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File photo of an Israeli settler armed with an Uzi submachine gun.Mati/The Associated Press

Israel is putting the developer of the Uzi submachine gun up for sale, kick-starting a broader privatization program it forecasts will raise about 15 billion shekels ($3.75-billion) over the next three years.

Israel Military Industries Ltd., or IMI, said in January that it will start seeking investors within the next two months. Israel's Government Companies Authority has said it expects the sale to be completed by 2016, with the arms manufacturer estimated to fetch more than $500-million.

The IMI sale is the first in a plan to privatize a dozen government-owned companies, including corporations that manage Israel's ports, railroads, postal service, electric and water utilities, and the state's three biggest defense contractors. The Finance Ministry has said the sale will help pay down government debt, improve efficiency, and boost the local stock market by creating new public companies.

If IMI, which span off the division that developed and produced the Uzi a decade ago, or other government-owned companies end up as publicly traded entities, that "could be a way of reviving Israel's moribund capital markets," said Terence Klingman, head of research at Psagot Investment House in Tel Aviv.

Trading volumes on the Tel Aviv Stock Exchange tumbled after MSCI raised it to developed status in 2010. The average daily volume of shares and convertibles in 2014 was 1.2 billion shekels ($301-million), compared with a record 2.5 billion shekels in 2007, according to bourse data.

Initial public offerings have also declined, with six companies going public in 2014, including one dual-listed company, according to TASE data. The most IPOs in one year was 62 in 2007.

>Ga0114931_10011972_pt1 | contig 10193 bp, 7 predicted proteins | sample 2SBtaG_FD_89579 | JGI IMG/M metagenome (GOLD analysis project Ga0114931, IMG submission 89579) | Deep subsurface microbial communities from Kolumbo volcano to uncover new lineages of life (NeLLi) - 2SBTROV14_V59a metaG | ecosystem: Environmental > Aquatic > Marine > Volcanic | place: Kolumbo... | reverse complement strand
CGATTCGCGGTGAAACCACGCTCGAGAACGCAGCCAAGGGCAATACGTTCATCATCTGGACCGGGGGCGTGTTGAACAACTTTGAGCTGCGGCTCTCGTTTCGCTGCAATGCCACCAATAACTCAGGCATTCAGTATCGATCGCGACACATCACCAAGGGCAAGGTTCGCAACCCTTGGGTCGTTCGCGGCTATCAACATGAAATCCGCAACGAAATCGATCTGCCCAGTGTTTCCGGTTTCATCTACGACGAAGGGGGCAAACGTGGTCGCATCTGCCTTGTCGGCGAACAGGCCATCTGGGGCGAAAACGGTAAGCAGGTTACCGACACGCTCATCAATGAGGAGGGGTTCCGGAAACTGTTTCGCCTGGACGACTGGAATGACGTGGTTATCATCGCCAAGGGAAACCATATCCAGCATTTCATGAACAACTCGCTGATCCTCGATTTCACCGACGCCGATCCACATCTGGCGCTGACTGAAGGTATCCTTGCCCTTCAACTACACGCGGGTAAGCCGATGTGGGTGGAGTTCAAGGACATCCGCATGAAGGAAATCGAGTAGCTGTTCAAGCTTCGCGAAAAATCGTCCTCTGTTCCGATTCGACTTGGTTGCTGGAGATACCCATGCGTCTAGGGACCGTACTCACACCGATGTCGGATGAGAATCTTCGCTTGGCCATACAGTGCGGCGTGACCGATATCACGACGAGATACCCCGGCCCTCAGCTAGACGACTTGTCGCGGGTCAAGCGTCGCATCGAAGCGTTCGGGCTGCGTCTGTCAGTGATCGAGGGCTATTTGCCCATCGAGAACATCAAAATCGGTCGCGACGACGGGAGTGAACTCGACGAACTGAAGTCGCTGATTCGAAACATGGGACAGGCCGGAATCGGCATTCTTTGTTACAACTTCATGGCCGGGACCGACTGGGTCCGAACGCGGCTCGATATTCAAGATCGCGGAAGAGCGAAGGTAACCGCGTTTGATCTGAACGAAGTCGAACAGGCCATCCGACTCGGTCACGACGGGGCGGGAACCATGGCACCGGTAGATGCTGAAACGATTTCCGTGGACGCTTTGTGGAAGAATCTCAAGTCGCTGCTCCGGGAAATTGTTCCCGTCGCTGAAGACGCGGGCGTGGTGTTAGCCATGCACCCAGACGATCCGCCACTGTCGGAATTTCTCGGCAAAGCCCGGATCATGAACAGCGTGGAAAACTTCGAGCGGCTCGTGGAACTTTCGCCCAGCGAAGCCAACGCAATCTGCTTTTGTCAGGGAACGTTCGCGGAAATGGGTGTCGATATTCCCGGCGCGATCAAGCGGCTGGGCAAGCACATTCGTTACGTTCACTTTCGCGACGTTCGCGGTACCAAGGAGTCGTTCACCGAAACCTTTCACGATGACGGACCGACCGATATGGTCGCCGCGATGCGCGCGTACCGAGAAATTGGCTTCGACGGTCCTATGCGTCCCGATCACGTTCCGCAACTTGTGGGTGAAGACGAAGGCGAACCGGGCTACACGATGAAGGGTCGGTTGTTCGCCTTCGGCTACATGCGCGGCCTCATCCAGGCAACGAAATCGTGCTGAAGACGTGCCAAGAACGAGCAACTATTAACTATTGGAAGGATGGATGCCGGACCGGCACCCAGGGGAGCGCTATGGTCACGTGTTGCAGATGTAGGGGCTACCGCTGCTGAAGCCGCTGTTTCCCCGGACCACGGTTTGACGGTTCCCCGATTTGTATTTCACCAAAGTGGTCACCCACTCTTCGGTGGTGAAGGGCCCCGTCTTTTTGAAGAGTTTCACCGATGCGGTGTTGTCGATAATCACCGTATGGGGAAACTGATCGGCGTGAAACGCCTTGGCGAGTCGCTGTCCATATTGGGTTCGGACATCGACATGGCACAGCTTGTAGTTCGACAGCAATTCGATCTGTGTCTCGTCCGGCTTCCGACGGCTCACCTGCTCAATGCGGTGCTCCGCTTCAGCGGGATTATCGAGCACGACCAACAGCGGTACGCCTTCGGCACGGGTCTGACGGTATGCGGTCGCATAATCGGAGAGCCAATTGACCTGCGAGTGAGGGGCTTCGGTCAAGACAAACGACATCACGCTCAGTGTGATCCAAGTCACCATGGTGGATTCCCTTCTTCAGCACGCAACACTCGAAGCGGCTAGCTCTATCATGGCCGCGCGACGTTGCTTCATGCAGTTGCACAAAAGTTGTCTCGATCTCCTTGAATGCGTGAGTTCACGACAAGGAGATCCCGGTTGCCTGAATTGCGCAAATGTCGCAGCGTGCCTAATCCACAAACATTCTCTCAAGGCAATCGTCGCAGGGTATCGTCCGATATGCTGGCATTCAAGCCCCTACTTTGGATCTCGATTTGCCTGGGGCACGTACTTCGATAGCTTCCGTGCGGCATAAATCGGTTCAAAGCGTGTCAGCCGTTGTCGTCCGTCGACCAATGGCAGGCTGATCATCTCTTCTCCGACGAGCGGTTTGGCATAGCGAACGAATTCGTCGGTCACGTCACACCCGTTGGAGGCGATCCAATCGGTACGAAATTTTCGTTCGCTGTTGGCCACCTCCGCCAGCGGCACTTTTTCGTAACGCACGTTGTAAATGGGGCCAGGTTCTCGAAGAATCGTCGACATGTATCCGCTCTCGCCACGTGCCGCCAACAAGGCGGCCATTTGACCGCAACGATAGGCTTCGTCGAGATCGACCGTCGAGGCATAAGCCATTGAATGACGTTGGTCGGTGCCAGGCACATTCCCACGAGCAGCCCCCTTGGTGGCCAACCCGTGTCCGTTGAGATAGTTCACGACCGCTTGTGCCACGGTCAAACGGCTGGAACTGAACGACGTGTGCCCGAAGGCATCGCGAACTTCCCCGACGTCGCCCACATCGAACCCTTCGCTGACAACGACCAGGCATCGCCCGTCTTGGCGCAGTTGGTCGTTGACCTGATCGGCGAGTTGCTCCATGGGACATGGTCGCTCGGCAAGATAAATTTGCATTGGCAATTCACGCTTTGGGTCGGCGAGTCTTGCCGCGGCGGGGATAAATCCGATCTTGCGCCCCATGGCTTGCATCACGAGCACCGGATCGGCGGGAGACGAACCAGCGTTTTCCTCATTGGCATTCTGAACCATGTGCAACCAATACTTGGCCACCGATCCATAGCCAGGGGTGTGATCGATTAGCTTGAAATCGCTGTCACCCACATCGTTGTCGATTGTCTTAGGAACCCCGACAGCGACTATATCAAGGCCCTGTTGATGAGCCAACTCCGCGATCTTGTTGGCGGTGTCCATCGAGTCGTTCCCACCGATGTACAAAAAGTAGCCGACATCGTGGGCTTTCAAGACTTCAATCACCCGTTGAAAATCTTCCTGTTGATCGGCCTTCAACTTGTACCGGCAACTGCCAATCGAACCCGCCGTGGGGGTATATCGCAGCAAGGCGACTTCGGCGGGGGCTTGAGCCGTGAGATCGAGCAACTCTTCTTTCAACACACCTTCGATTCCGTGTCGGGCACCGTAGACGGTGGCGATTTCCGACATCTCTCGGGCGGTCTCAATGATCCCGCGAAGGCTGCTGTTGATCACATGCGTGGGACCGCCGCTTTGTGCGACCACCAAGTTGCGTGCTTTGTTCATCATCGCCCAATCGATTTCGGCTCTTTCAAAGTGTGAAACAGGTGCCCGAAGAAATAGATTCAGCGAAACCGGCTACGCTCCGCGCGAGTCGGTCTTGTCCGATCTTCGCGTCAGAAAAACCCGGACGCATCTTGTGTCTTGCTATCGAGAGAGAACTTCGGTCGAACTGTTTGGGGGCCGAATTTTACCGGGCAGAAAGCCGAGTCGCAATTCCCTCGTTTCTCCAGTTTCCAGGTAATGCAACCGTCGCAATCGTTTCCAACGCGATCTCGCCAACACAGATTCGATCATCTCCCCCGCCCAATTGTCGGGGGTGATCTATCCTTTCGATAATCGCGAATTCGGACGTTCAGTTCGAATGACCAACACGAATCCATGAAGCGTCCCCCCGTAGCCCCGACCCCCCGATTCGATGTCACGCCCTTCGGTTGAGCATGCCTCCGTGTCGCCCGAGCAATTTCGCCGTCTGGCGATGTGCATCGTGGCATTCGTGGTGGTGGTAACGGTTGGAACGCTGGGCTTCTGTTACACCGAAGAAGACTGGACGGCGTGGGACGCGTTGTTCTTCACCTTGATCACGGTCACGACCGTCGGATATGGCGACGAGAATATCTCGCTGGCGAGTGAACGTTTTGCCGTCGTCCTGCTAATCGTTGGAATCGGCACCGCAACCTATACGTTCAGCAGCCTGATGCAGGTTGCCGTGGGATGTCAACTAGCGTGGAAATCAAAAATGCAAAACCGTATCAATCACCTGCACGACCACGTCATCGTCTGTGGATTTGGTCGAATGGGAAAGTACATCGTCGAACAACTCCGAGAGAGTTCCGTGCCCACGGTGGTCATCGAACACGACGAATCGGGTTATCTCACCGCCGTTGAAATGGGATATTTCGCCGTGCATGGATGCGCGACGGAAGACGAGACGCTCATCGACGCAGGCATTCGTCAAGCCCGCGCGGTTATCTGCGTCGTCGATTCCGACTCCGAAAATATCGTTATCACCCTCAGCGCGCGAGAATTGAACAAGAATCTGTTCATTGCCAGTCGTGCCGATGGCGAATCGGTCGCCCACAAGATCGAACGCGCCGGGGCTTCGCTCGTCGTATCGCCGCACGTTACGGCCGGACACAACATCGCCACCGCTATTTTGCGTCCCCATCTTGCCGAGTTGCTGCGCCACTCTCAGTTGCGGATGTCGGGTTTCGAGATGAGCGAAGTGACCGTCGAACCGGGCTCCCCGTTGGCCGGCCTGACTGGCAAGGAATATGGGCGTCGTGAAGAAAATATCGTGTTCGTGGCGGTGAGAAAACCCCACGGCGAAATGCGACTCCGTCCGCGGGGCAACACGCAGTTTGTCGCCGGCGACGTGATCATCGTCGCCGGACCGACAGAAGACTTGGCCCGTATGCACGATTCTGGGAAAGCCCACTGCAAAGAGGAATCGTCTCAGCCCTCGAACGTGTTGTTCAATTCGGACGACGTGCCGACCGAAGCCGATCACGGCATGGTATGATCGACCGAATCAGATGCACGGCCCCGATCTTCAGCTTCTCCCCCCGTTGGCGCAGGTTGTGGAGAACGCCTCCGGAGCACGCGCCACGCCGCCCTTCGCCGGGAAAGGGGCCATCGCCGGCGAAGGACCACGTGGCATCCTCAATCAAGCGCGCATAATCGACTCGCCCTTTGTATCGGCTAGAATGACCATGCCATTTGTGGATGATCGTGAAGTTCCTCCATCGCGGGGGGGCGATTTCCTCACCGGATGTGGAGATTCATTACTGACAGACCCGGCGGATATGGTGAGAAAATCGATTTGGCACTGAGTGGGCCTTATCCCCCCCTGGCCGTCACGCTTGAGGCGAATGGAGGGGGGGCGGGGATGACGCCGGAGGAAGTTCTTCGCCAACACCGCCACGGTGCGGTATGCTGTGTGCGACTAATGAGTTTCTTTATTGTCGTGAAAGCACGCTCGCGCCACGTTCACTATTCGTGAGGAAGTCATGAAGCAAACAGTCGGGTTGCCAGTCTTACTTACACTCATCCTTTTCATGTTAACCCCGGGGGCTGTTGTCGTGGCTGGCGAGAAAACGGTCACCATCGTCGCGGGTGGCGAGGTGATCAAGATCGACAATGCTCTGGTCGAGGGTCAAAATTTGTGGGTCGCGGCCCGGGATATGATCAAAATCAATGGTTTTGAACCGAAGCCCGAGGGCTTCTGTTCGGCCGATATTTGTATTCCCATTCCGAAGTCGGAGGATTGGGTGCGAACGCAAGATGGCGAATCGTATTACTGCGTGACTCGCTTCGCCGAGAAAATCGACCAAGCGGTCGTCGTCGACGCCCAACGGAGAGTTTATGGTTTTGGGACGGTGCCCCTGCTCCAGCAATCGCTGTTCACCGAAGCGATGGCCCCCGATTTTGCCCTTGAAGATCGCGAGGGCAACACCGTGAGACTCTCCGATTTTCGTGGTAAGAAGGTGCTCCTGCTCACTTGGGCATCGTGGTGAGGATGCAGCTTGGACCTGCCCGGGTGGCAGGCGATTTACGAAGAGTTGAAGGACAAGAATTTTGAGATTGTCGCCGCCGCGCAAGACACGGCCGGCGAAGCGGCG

Potential buyers of IMI include Israeli defence contractor Elbit Systems Ltd. "We are interested in acquiring IMI, and we will see how the process develops," company spokeswoman Dalia Rosen said.

"IMI would fit well, would have very good synergy with Elbit," Psagot analyst Ilanit Sherf by phone.

IMI produces a variety of military products and services, including armored vehicles and personal armor protection, missiles, tank and artillery shells, small caliber ammunition, integrated weapons systems, and anti-terror training programs. The company said it has trimmed its workforce to 2,300 and has agreed to relocate its main manufacturing plant from the heavily populated suburbs of Tel Aviv to a new facility in the southern Negev region by 2022.

"In 2016, IMI will operate as a privately owned business that will focus on the core areas of technological leadership the company has adapted itself to in a dynamic and changing market," the firm's chairman, Udi Adam, said.

Israel's March 17 snap election could complicate IMI's sale because populist campaign season sentiment "has become a bit of a headwind" against privatization efforts, Klingman said.

In their campaigning, "none of the big parties are supporting privatization, and you don't want to buy a company and find out the government has changed its mind about the sale," he said. That could have a negative effect on the price IMI may fetch, he added.

Government Companies Authority Chairman Ori Yogev said last month that while odds were small that the elections would derail the privatization plan, they could delay its timetable.

Ben-Zion Zilberfarb, a former Finance Ministry director– general, said he didn't think the balloting would hurt IMI's prospects for being sold.

"A new government might rethink privatization of a public service like the post office," said Ben-Zion Zilberfarb, a former Finance Ministry director-general and now an economics professor at Bar-Ilan University outside Tel Aviv. "But it is less likely there is a danger the process will be stopped with a company like IMI, where an agreement was reached with the workers on the sale before it got under way."

Executives from U.S.-based Stifel Bank & Trust, selected together with Bank Leumi Le-Israel Ltd. to oversee the sale, visited IMI's Ramat Hasharon facilities on Jan. 7 to start getting things in motion.

"There are U.S. and Israeli companies that will be interested in IMI because it has a good reputation and line of products," said Brad Curran, an aerospace and defense industry analyst at consulting firm Frost & Sullivan. "It may also attract interest from companies in countries like Japan, South Korea and Brazil that are looking to increase their military capabilities and not be so dependent on the U.S."

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